However, things could also go sideways and Microsoft might end up bloating and overcomplicating an app users enjoy for its simplicity and reliability. Sticky Notes is one of those apps on Windows that just works; you know what you’re going to find when you unbox a new PC and you always know exactly what your virtual sticky notes will look like. A big change like the social media account suggests could turn a lot of loyal users into disgruntled ones if Microsoft ends up making the Sticky Notes feature far too complicated. Plus, not every user will be thrilled to have artificial intelligence bleed into such a basic app (and the security and ethical issues that surround AI). 

I love Sticky Notes and while I’m on the fence about how these ‘big changes’ will affect one of my favourite Windows features, I do ultimately think it will be a good thing. We could see exciting updates that could allow people to create collaborative Sticky Notes on their desktop, have the AI draft shopping lists out of desired recipes, and comb through emails and calendar apps to create a daily to-do list or schedule. 

While I do think the Sticky Note app doesn’t need the upgrade, there is the concern that it could be left behind if it’s not brought up to speed. AI-powered features, if done well, will not only retain its existing fans like me but also encourage new users to discover the app – and maybe even fall in love with it.

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Google Assistant gets AI boost – but will it make it smarter?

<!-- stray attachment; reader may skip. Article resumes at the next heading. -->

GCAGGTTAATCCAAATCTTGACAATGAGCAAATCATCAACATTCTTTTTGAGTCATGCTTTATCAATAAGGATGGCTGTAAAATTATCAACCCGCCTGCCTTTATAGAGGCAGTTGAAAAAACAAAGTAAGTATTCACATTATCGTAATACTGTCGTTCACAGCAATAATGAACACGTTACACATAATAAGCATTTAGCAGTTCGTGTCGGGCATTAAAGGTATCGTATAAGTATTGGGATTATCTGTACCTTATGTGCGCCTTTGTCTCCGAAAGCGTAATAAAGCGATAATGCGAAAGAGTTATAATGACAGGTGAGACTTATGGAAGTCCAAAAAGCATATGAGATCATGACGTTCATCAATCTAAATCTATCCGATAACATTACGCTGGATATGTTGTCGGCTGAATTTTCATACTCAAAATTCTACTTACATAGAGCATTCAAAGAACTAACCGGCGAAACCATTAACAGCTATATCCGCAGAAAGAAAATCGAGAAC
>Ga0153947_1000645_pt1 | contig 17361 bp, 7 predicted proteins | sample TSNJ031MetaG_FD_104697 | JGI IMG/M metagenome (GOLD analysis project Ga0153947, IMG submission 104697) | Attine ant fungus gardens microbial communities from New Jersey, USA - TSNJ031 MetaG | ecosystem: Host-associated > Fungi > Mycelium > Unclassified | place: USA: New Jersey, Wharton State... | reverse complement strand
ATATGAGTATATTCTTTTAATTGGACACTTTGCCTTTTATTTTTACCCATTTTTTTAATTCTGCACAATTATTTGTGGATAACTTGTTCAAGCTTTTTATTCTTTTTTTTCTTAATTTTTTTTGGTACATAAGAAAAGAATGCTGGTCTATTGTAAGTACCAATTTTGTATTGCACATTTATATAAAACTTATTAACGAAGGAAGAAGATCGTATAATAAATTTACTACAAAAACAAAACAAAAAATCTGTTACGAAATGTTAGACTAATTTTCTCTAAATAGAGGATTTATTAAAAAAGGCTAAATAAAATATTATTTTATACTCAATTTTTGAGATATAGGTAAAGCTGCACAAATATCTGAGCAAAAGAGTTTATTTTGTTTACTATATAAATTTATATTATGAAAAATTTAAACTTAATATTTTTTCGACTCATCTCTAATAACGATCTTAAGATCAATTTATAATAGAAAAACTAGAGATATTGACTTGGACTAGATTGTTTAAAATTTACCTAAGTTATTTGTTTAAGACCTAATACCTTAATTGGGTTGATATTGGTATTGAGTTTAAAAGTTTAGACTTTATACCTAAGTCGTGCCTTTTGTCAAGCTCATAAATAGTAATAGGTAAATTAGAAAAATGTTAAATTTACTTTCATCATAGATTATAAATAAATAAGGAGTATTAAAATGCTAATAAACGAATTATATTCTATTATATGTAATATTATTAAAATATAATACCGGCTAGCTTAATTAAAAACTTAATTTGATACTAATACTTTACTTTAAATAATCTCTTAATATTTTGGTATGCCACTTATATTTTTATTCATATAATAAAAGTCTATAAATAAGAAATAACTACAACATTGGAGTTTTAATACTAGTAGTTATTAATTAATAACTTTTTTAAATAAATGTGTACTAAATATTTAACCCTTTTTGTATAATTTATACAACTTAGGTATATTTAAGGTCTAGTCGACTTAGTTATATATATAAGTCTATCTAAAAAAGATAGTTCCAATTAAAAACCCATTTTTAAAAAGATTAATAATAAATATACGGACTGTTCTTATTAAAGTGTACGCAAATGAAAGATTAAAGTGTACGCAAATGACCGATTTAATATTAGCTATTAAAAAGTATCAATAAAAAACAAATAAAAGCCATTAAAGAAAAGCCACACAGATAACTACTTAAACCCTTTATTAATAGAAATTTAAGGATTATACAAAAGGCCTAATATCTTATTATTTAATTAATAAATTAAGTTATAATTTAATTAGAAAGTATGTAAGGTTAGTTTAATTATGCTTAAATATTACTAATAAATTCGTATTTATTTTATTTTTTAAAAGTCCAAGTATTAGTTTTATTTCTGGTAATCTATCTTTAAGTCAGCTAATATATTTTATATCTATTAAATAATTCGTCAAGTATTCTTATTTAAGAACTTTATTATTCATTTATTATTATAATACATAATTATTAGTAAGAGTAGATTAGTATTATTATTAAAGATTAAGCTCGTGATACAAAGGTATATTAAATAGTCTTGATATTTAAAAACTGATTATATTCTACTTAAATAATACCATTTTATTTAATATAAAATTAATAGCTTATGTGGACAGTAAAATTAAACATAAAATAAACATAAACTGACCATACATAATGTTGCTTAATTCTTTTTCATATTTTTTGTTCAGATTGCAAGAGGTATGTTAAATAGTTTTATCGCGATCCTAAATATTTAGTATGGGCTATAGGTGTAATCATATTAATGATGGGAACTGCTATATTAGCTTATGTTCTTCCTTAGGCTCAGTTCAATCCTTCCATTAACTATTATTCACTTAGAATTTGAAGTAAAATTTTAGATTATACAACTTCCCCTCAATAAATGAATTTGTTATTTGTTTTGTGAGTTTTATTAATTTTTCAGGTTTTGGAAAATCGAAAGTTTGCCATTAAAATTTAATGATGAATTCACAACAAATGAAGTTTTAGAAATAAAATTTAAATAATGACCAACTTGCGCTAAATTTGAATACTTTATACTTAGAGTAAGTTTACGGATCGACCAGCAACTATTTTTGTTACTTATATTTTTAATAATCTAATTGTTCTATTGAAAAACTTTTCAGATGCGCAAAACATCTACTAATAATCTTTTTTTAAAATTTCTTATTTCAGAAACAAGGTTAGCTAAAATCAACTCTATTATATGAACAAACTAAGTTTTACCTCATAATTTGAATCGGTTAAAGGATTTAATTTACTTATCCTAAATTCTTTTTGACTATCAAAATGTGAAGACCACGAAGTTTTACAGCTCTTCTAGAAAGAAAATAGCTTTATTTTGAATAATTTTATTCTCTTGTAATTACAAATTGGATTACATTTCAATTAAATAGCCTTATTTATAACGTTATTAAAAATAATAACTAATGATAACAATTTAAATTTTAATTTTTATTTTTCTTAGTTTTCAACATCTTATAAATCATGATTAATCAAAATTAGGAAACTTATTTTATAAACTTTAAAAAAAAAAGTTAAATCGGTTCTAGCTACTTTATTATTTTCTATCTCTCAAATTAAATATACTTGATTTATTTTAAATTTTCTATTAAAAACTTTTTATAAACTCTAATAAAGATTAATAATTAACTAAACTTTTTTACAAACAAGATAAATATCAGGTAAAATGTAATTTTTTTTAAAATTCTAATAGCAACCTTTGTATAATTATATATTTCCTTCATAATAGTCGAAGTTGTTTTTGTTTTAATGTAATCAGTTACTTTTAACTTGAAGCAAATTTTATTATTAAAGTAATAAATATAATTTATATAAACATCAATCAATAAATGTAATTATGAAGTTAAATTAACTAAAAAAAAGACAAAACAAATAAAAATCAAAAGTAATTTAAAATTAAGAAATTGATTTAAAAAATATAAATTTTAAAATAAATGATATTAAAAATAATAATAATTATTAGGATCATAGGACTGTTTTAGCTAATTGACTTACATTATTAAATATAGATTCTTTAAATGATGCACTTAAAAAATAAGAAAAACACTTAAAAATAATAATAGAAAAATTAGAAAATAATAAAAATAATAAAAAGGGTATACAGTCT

The AI chatbot race is far from over, despite ChatGPT’s current dominance, and Google is not showing any signs of letting up. In fact, reports suggest Google is preparing to “supercharge” Assistant, its virtual personal assistant, by integrating generative AI features similar to the ones found in OpenAI’s ChatGPT and Google’s own generative AI chatbot Bard

Google has begun development on a new version of Google Assistant for mobile (check out the full list of devices that will be able to run , as stated in an internal email circulated to employees as reported by Axios. This is allegedly going to take place through a reorganization of its present Assistant team which will see a reduction of “a small number of roles”.

The exact number of employees that are expected to be let go has not been specified, though Axios has claimed that Google has already laid off “dozens” of employees. We have contacted Google to find out more.

Google Assistant

(Image credit: Google)

The newer, shinier, and AI-connected Google Assistant

As reported by The Verge, Google is looking to capitalize on the momentum of the rapid development of large language models (LLMs) like ChatGPT to  “supercharge Assistant and make it even better,” according to Google spokesperson Jennifer Rodstrom. 

Google is placing a big bet on this Google Assistant gambit, being “deeply committed to Assistant” and its role in the future, according to Peeyush Ranjan, Google Assistant’s vice president, and Duke Dukellis, Google product director, in the email obtained by Axios.

This step in Google’s AI efforts follows Bard’s recent big update which enabled it to respond to user queries by “talking” (presumably meaning that it will reply using a generated voice, much like Google Assitant does), visual prompts, opening up Bard to more countries, and the introduction of over 40 languages. 

Google has not yet revealed what particular features it’s focusing on for Assistant, but there are plenty of ways it could improve its virtual assistant such as being able to respond in a more human-like manner using chatbot-like tech.

Making sure customer data remains safe and protected

Google Assistant is already in many people’s homes thanks to it being included in many devices such as Android smartphones and Google Nest smart speakers (find out how the Google Nest currently compares here) , so Google has an extensive number of users to test with. “We’re committed to giving them high quality experiences,” Rodstrom told the Verge. 

Of course, this does raise concerns about the privacy and security of its customers, as Google is likely to try and implement changes of this type to its smart home products, and some people may not be comfortable with giving the search giant even more access to their private lives.